“The Beatles Anthology 1” press conference

Monday, November 20, 1995

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From The Beatles Monthly N°237, January 1996:

EMI and Apple launched the Beatles’ Anthology 1 on Monday 20th November in a blaze of publicity unprecedented for a record release (well, unprecedented since the 20th anniversary of Sgt. Pepper, the relaunch of the ‘Red’ and ‘Blue’ or Live At The BBC, at least). The main event was the press conference for the world’s media, staged in the Lancaster Rooms at London’s prestigious Savoy Hotel. The conference was hosted by the managing director of the Parlophone label, Tony Wadsworth, and included a question-and-answer session with “a distinguish panel”, which comprised EMI’s Rupert Perry, George Martin, Derek Taylor, Jeff Lynne and Apple’s Neil Aspinall.

This aspect of the launch proved to be disappointing, however. Despite a capacity turnout of 400 journalists and cameramen, which unlike ITV’s launch for the television series on 12th November, ensured an atmosphere of excitement and expectation, the questions from the floor ranged from the banal to the trivial, and did little to inspire anything more than one-sentence answers from the panel. Only the occasional query proved relevant or of significant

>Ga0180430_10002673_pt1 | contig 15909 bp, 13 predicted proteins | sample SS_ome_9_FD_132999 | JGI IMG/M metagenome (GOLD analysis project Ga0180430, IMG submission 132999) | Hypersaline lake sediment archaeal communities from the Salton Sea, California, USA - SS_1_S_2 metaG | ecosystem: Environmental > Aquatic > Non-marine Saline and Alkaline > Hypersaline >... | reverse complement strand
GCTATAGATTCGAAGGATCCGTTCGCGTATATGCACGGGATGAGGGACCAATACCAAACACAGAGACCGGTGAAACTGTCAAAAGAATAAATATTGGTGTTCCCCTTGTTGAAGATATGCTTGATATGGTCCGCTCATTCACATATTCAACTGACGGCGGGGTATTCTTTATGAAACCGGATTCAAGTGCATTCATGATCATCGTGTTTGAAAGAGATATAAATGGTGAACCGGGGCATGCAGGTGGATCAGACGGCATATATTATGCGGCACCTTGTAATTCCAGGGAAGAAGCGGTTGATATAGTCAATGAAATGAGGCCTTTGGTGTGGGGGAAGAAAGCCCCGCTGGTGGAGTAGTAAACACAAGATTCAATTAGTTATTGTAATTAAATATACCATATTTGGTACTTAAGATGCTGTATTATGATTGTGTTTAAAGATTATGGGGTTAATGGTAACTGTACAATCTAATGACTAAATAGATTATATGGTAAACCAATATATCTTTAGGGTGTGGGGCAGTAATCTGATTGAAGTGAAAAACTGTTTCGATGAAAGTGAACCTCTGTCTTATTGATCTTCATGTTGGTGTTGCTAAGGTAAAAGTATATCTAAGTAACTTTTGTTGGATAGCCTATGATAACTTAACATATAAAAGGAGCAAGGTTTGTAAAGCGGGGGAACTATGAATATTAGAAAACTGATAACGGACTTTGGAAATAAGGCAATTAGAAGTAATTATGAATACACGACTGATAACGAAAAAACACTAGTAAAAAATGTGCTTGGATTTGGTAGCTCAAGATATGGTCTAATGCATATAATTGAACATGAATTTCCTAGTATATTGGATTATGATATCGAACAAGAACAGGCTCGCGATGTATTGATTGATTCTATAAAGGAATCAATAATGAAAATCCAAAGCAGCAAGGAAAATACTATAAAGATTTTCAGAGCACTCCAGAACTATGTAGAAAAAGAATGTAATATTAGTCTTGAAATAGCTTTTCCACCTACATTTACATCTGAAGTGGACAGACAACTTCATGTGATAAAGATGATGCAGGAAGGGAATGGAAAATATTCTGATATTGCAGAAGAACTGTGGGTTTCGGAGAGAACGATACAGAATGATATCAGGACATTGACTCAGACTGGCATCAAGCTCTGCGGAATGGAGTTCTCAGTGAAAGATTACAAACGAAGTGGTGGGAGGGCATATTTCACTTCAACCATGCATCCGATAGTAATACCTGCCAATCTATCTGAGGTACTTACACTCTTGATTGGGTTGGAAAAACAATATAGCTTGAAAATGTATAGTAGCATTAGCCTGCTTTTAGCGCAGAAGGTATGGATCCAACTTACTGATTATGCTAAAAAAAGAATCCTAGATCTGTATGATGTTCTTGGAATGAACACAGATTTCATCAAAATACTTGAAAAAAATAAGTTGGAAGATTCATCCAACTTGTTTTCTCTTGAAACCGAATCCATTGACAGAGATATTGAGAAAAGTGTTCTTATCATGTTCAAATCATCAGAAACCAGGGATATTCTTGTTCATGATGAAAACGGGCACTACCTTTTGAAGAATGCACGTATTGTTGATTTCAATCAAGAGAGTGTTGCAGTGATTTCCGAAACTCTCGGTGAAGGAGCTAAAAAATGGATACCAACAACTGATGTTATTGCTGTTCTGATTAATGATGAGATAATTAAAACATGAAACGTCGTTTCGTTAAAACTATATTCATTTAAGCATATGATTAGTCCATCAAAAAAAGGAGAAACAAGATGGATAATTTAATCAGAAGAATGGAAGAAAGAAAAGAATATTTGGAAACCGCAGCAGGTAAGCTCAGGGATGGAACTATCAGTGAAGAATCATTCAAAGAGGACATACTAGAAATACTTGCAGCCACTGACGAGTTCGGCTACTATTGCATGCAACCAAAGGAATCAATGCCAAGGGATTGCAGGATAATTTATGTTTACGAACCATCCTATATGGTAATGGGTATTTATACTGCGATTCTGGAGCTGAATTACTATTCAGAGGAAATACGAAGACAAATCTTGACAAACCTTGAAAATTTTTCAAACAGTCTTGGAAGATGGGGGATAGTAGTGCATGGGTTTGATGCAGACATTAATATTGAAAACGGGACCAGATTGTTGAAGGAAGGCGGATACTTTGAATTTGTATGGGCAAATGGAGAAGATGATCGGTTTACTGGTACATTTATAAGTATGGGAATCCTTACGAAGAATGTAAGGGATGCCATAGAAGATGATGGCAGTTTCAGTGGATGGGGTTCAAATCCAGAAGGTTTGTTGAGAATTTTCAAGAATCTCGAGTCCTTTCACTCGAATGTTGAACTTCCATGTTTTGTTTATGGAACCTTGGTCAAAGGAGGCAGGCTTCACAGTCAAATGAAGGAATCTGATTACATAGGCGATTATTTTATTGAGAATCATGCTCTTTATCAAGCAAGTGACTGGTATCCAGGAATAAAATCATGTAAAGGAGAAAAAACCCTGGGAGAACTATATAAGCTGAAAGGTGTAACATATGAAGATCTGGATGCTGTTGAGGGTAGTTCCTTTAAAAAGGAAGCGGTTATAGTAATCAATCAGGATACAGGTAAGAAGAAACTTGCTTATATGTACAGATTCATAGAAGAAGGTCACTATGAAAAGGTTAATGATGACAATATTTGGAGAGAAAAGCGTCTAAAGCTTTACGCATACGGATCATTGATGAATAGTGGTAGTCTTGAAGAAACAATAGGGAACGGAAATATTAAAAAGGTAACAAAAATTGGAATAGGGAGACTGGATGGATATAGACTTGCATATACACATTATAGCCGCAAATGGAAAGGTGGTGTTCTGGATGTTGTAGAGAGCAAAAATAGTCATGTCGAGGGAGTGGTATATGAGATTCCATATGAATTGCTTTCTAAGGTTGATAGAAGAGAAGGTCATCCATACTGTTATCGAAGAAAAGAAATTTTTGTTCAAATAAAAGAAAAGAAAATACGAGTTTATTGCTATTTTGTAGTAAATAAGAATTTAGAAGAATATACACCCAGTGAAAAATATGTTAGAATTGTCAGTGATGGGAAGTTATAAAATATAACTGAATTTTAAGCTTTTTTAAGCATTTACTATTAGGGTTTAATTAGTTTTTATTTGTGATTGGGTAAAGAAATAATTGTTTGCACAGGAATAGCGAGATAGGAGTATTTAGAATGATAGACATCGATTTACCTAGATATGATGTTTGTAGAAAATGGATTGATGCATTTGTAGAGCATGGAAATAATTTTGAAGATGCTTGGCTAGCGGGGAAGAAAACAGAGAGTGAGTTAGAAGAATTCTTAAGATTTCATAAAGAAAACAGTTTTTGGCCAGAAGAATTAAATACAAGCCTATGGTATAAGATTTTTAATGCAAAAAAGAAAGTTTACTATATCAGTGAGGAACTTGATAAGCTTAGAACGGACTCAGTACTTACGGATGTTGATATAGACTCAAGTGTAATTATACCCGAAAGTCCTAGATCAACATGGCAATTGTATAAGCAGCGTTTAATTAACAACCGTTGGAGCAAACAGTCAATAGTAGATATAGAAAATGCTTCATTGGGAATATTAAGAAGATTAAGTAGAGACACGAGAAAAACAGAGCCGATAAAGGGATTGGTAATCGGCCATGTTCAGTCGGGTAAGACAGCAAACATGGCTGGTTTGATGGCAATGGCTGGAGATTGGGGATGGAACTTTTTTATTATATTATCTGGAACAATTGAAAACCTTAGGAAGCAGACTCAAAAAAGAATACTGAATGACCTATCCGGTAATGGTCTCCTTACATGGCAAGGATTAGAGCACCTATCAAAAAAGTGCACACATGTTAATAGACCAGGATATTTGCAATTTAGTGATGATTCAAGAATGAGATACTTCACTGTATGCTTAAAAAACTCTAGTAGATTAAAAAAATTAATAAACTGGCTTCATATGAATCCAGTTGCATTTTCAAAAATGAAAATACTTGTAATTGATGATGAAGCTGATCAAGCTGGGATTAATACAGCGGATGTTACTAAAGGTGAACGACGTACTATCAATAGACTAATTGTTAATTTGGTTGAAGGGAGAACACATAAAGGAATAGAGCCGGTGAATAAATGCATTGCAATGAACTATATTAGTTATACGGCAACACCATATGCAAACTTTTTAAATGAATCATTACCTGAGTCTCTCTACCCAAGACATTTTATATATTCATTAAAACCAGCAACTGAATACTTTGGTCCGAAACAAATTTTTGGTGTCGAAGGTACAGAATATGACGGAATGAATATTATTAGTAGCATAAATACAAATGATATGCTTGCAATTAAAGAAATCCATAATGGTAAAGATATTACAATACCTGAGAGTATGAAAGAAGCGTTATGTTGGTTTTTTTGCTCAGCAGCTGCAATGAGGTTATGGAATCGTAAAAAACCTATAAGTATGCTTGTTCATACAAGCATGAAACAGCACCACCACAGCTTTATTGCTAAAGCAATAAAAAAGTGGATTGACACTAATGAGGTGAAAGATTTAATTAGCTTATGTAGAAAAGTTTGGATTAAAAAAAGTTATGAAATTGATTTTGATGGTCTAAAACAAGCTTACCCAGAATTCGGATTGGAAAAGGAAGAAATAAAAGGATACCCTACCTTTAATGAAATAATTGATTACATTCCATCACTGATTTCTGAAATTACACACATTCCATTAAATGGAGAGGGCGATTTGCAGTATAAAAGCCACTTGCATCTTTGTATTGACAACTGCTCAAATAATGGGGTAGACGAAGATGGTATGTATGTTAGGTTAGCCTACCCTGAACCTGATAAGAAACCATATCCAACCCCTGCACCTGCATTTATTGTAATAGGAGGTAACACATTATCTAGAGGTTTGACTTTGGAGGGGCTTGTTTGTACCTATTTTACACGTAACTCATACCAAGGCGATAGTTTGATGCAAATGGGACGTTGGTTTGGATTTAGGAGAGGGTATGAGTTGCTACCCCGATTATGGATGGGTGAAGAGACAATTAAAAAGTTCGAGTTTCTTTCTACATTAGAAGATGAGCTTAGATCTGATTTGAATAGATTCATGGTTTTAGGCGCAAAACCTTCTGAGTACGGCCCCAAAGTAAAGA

interest, and Rupert Perry – who as the chairman of EMI in Europe is arguably one of the most important figures in the British music industry – wasn’t addressed once. One obvious highlight was the presence of the normally microphone- and camera-shy Neil Aspinall. When quizzed about his legendary low profile, Aspinall let his notoriously tough exterior
drop for a moment to admit: “lt’s not that I’ve deliberately avoided interviews. (yes, you have!. – ed.), it’s just that l’ve always felt that questions about the Beatles were better answered by themselves.

When asked where the Beatles were that day, Derek Taylor responded, “They are all at home, everywhere else but here.” When asked, as a fan, what he thought of the Beatles’ music, Aspinall replied: “l think the music’s great. I always did. From the very first time I saw them when they got back from Hamburg. That’s it. I think the music: is fantastic.” And when questioned as to why he didn’t produce ‘Free As A Bird‘, George Martin said, “Jeff Lynne has done a brilliant job, and having heard it now, l wish I had produced it. Because if anything, it would have given me thirty No.1s, instead of 29. I’ve been working on Anthology 1 all year, and if I had to choose between working on the single or the album, l’d have chosen Anthology, because it’s the bigger one.

The launch also included the press premiere of both the ‘Free As A Bird’ single and video (the song was played twice – to rounds of applause – once accompanied by a projected image of the single’s picture sleeve, and once by the video). There was also an exclusive film of Paul, George and Ringo, featuring interviews not included in the Anthology TV series.

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